ICT Standards Board ICTSB is an initiative from the three recognized European standards organizations to co-ordinate specification activities in the field of Information and Communications Technologies.

Europe Standardization Activities Overview by ICTSB

Main standardization and standards related activities at European level:

ETSI  TCHF – Technical Committee on Human Factors is the committee responsible for standards and guidelines dealing with ease of use and accessibility of telecommunication equipment and services, including the requirements of older and disabled people. 

The CEN/ISSS Workshop on Design-for-All and Assistive Technologies for ICT was the focal point in CEN/ISSS between 2001 and 2003 for the inclusion of eAccessibility and Design-for-All considerations in its ICT standardization work.  eAccessibility work at CEN has further taken place in a number of other Workshops such as WS/WAC, WS/DPA, WS/eURI.  

CEN/TC 224/WG 16 is responsible for Human Interface issues in relation to smart cards and terminals: CEN/TC 224/WG16 Work Items.

In the ICT area, a standards coordination group has been created, called DATSCG, the Design-for-all and Assistive Technology Standardization Co-ordination Group.

ANEC  is the European Association for the co-ordination of consumer representation in standardization. The association was established in 1995 to give the opportunity to consumers to be heard in the process of technical standardization. ANEC represents consumers from all European Union and European Free Trade Area countries. ICT accessibility activities in ANEC are taking place in the ANEC ICT Working Group and ANEC Design for All Working Group. 

ANEC participates principally through its voluntary experts in the standards development work of the three European Standards Organizations (ESOs) recognized by the European Union and EFTA: CEN, CENELEC, ETSI and their joint initiative ICTSB. It also participates in other organizations which develop standards whose use could directly or indirectly affect the European consumer. One such organization is the World Wide Web Consortium (www.w3.org), responsible for developing the protocols and guidelines necessary to support the Web.

ANEC delivered a report on “Consumer Requirements in Standardization relating to the Information Society": January 2005 (PDF).
Development of a Public Procurement policy at EC level:

Standardization Mandate 376 to the European Standards Organizations in support of European Accessibility Requirements for Public Procurement of Products and Services in the ICT domain.

United States Standards Development Organizations involved in e-Accessibility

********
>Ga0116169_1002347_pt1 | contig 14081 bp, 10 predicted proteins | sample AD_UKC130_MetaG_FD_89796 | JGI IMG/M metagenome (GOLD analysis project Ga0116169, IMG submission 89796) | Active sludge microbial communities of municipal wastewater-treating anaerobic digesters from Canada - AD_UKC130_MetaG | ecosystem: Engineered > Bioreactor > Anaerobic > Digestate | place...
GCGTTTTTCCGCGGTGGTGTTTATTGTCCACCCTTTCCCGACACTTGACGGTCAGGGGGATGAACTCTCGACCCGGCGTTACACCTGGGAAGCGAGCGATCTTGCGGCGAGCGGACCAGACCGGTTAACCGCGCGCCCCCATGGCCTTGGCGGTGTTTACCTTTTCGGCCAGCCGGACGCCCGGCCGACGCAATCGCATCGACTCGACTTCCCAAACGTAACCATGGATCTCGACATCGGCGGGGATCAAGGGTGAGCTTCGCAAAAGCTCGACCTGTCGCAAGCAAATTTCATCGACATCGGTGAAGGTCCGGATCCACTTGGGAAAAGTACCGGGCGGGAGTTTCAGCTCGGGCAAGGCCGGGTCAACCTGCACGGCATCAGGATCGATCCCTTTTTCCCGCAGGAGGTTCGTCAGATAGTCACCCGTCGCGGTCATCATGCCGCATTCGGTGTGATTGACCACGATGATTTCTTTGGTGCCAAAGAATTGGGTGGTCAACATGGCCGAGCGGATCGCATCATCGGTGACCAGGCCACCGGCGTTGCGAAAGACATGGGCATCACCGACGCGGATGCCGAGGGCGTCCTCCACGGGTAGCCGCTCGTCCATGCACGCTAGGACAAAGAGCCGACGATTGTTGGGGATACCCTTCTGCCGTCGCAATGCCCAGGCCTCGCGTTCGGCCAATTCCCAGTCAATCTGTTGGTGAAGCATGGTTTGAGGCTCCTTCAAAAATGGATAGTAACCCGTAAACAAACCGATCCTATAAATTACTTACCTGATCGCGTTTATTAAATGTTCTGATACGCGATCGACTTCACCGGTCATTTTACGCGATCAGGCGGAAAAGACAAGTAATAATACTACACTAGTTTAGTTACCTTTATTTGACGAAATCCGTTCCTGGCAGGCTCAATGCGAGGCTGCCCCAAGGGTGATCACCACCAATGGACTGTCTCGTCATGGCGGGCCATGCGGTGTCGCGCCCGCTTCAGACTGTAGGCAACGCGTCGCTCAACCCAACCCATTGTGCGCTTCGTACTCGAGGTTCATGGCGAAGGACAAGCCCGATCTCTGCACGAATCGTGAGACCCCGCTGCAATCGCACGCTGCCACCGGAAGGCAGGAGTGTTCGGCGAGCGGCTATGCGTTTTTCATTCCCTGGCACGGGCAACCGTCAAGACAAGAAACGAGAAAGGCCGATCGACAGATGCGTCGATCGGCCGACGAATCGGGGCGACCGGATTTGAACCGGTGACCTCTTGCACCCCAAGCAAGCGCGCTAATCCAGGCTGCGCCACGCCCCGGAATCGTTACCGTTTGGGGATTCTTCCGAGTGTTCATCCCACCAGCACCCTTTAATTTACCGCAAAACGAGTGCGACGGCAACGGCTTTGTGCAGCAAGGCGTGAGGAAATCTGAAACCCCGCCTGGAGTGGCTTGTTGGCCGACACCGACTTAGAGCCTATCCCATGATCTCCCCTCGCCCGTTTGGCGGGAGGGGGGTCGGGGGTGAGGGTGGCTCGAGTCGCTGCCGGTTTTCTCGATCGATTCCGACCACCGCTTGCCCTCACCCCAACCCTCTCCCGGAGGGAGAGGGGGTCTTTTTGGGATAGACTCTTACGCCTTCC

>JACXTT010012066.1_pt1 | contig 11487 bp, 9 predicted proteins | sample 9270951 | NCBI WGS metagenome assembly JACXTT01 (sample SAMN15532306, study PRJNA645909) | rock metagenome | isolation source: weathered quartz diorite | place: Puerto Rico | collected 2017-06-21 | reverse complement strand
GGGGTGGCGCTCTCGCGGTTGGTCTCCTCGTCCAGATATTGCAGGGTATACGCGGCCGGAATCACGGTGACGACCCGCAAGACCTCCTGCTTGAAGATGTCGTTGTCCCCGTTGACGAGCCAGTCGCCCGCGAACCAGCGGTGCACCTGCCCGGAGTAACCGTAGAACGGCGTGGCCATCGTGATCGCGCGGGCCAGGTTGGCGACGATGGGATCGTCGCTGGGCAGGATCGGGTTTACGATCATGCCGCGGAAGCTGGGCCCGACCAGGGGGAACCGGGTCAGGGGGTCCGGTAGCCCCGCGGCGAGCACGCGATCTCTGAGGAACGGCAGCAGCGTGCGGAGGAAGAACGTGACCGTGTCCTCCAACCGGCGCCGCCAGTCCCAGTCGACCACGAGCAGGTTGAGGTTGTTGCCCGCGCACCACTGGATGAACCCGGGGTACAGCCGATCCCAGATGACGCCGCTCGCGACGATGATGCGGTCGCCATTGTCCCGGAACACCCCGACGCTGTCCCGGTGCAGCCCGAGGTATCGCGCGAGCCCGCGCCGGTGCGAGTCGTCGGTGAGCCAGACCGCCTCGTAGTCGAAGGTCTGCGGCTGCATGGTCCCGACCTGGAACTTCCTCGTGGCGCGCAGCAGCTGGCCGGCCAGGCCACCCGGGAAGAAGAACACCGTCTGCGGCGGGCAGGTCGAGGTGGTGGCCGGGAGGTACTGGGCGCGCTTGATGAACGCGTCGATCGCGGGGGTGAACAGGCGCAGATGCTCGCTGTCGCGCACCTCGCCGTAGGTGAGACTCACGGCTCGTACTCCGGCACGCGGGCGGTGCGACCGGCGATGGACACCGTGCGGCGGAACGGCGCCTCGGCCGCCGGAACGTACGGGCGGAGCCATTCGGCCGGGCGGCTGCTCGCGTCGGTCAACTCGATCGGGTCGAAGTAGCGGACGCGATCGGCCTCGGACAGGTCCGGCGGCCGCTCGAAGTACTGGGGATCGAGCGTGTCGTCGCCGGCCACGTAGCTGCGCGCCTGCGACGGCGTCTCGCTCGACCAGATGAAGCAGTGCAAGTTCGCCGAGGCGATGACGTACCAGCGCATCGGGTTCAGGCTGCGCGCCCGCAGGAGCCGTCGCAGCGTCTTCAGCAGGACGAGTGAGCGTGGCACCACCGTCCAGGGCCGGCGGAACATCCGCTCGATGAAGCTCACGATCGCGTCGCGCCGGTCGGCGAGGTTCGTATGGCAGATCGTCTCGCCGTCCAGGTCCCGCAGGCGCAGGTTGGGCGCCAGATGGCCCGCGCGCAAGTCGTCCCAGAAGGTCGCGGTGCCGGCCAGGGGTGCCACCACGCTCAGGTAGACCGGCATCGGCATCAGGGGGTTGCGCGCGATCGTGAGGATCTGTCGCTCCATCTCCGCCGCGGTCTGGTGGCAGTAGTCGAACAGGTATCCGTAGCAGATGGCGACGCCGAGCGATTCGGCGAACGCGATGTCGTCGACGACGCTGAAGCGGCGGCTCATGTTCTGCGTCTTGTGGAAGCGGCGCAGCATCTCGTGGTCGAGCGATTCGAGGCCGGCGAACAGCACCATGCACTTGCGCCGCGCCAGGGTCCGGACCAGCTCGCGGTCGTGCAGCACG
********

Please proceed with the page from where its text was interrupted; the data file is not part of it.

American National Standards Institute

1819 L Street NW, 6th Floor,
Washington DC 20036, USA.
Tel: +1 212 642 4900; Fax: +1 202 293 9287
Email: info@ansi.org; Website: www.ansi.org.

Committees and Working Groups:
INCITS V2 – Information Technology Access Interfaces
V2 is the U.S. TAG to ISO/IEC JTC1 SC35 on “User Interfaces” and its WG6, WG7 and WG8. As such, it provides recommendations on U.S. positions to the JTC 1 TAG.

Bluetooth Special Interest Group
500 108th Avenue NE, Suite 250, Bellevue, WA 98004, USA.
Tel: +1 425 691 3535
Website: www.bluetooth.org
Specification of the Bluetooth System: Volume 1 – Core (Revision 1.1) (2001)
Specification of the Bluetooth System: Volume 2 – Profiles (Revision 1.1) (2001)

IEEE Institute of Electrical and Electronics Engineers
3 Park Avenue, 17th Floor,
New York, New York 10016-5997, USA.
Tel: +1 212 419 7900; Fax: +1 212 752 4929
Website: www.ieee.org
IEEE 1621 (2004) Standard for user interface elements in power control of electronic devices employed in office/consumer environments

Telecommunications Industry Association

The Telecommunications Industry Association (TIA) is the leading trade association representing the global information and communications technology (ICT) industries through standards development, government affairs, business opportunities, market intelligence, certification and world-wide environmental regulatory compliance. With support from its 600 members, TIA enhances the business environment for companies involved in telecommunications, broadband, mobile wireless, information technology, networks, cable, satellite, unified communications, emergency communications and the greening of technology. TIA is accredited by ANSI.